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Can you really call eSports a sport? ESPN thinks so

Products sales don’t account for all of the $111 billion that the video game industry generates, eSports play a big role as well, a big enough role that ESPN brought eSports to primetime. Obviously this is a massive step forward for the world of eSports, but EPSN’s decision has received criticism from many people who believe eSports aren’t actually sports. Even many people within the world of eSports don’t believe that it technically qualifies as a sport. 

Video games are big money — an $111 billion business according to Gartner — and not just through the sales of games, consoles, and in-game purchases. There are whole cottage industries around the gaming industry that include merchandise, gamer-related content, and eSports. If you’ve never heard of eSports, the professional competition circuit of the gaming world, you aren’t alone. But as the events, prize money, and celebrity-making opportunity of eSports continue to grow, it’s likely eSports will become more mainstream. And a televised competition last night may well have been the tipping point for the professional video game industry. With its broadcast of the final match of Heroes of the Dorm — a competition of college student teams playing the still-in-beta Blizzard game Heroes of the Storm — ESPN brought eSports to primetime, announcers included. While many professional gaming events have purses well in excess of $1 million and have sold out the Staples Center in LA, the winners of last night’s competition received scholarships for the rest of their college careers. But despite the big prizes, last night’s airing showed that eSports is definitely not-ready-for-primetime yet.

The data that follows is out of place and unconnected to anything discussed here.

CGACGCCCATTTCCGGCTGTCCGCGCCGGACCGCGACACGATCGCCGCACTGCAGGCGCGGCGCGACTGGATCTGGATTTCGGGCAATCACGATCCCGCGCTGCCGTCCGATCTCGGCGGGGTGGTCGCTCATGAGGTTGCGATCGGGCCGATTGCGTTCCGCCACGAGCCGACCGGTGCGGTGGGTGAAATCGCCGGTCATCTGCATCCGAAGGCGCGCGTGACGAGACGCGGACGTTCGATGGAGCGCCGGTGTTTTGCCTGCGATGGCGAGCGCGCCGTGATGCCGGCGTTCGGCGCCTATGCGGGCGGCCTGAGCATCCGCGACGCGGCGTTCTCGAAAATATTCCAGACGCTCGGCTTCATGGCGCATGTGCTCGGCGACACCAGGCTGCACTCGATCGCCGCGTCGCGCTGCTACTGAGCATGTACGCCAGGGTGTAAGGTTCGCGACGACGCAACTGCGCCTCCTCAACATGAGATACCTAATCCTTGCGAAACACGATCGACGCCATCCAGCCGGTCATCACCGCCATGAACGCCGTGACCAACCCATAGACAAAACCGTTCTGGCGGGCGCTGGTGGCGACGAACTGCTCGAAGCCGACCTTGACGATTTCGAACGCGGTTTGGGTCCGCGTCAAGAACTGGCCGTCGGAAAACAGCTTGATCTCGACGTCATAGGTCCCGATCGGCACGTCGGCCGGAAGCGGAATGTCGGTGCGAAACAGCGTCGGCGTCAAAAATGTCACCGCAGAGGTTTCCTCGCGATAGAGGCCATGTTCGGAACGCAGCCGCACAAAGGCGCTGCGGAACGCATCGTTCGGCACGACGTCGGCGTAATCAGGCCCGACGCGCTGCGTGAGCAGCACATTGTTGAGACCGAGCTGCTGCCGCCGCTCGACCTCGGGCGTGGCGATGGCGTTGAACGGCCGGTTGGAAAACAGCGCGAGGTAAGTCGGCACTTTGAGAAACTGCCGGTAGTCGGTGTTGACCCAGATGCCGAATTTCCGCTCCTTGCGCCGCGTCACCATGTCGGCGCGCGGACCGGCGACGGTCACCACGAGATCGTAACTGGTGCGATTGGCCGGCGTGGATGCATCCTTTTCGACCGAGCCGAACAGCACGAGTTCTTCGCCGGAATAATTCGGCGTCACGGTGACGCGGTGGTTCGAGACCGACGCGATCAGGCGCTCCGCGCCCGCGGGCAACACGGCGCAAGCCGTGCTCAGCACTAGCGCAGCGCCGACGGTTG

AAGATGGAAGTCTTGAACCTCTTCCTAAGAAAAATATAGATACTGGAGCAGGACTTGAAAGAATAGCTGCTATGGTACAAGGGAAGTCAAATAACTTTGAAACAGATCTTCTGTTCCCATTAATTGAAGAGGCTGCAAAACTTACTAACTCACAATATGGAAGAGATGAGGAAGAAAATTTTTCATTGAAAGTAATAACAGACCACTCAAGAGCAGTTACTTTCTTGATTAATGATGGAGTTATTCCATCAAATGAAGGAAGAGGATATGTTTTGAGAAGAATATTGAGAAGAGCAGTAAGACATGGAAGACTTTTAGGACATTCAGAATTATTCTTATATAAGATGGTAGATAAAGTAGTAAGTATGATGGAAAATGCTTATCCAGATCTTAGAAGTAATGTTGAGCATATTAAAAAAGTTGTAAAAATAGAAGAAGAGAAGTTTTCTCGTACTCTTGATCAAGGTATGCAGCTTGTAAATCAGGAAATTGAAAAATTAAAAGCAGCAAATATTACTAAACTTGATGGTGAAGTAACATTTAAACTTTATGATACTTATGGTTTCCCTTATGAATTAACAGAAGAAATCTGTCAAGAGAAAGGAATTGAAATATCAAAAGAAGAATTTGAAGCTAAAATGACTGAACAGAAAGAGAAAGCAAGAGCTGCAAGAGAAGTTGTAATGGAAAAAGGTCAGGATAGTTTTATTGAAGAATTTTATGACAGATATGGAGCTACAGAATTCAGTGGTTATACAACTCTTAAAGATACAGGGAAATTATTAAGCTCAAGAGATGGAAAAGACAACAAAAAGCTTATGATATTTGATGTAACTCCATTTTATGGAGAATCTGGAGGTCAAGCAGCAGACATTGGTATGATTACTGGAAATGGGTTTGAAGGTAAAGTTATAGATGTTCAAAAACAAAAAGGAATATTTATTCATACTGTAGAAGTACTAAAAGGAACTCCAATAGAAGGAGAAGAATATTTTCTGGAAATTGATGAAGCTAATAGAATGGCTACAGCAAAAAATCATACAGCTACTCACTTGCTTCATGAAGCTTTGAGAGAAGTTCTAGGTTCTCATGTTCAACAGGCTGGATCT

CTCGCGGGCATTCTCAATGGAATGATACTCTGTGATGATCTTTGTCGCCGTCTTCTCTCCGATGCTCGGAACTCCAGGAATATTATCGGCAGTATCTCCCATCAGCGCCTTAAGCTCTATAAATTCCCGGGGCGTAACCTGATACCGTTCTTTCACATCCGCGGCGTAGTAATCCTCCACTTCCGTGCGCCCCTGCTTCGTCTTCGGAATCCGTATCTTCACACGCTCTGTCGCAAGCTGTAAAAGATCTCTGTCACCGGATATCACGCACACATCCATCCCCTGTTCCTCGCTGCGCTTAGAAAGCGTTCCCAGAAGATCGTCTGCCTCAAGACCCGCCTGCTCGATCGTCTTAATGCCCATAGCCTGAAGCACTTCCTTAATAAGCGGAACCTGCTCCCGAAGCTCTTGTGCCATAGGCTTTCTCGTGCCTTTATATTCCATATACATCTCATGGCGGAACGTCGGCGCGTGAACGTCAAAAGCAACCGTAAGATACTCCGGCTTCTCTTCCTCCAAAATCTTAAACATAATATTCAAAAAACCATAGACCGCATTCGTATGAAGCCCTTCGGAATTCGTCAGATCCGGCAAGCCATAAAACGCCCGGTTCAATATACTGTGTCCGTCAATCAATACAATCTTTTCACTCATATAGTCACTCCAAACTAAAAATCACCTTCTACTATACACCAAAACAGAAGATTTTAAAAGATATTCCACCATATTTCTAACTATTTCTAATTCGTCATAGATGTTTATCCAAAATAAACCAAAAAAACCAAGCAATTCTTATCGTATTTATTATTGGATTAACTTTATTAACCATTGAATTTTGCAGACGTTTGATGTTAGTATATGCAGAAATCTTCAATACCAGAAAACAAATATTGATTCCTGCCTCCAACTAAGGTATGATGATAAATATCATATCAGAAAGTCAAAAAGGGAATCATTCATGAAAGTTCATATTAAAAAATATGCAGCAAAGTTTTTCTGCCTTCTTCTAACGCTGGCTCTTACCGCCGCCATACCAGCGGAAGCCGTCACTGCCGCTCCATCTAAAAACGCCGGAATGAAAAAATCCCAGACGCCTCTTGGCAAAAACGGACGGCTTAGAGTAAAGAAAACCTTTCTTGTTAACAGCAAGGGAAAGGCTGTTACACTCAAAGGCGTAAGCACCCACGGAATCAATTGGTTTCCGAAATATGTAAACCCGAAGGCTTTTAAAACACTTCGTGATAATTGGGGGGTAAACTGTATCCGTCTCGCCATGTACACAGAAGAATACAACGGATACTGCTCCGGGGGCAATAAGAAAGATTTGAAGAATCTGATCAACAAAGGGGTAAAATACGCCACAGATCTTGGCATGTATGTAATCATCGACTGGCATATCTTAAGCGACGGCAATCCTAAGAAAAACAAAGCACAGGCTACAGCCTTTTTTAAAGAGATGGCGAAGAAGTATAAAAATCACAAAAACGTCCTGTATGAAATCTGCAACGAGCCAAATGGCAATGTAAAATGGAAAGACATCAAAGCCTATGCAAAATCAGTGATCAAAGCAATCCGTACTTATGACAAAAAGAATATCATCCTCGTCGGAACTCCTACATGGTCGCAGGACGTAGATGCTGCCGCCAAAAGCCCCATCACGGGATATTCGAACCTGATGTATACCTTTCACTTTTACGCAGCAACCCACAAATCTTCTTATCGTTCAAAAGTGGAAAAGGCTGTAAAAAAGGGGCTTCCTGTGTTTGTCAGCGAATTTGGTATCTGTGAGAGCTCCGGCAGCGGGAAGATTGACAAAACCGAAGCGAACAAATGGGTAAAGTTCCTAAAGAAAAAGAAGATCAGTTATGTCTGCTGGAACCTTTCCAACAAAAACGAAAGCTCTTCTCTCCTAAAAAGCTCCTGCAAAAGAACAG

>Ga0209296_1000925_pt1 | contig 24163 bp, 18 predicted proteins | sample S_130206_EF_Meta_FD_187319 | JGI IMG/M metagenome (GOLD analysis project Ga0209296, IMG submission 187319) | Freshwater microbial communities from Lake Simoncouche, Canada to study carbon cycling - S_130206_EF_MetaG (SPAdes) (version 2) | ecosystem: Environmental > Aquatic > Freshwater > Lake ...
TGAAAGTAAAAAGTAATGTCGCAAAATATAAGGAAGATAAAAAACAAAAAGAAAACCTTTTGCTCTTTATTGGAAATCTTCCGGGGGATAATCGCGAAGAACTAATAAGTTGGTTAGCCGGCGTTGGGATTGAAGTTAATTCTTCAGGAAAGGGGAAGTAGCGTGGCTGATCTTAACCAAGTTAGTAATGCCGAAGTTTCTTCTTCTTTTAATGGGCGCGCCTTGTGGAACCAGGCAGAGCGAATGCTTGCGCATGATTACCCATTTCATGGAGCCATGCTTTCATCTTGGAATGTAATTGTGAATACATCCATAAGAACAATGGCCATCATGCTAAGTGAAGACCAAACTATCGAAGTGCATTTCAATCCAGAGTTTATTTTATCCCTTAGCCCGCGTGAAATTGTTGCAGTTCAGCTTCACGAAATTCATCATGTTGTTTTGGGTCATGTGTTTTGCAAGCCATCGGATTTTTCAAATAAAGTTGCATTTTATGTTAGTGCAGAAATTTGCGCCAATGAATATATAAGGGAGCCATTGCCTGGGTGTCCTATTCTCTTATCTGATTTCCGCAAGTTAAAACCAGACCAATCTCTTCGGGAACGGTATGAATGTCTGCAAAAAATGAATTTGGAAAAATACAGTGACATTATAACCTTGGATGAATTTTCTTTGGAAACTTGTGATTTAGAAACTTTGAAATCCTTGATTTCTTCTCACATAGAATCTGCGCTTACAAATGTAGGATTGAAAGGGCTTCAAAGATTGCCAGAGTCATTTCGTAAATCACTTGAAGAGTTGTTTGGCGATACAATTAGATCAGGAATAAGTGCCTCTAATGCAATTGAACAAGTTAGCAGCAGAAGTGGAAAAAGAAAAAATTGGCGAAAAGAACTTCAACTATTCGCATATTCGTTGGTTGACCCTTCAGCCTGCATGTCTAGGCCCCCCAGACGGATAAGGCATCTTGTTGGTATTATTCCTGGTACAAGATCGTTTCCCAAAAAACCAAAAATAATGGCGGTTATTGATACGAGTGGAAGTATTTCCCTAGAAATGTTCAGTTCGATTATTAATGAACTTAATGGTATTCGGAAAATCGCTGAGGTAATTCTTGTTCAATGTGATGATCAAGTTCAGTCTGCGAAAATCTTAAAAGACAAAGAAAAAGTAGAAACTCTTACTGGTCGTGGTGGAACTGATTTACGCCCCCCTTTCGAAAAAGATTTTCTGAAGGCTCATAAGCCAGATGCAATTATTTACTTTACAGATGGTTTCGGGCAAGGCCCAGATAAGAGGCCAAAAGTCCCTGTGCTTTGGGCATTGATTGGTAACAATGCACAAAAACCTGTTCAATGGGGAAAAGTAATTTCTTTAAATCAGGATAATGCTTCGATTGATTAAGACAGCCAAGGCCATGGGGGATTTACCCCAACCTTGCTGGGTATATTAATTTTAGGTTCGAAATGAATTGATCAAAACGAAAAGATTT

What do you think?

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Written by Scarlett Madison

Scarlett Madison is a mom and a friend. She blogs for a living at Social News Watch but really prefers to read more than write. Find her on Twitter, Facebook, and Pinterest.

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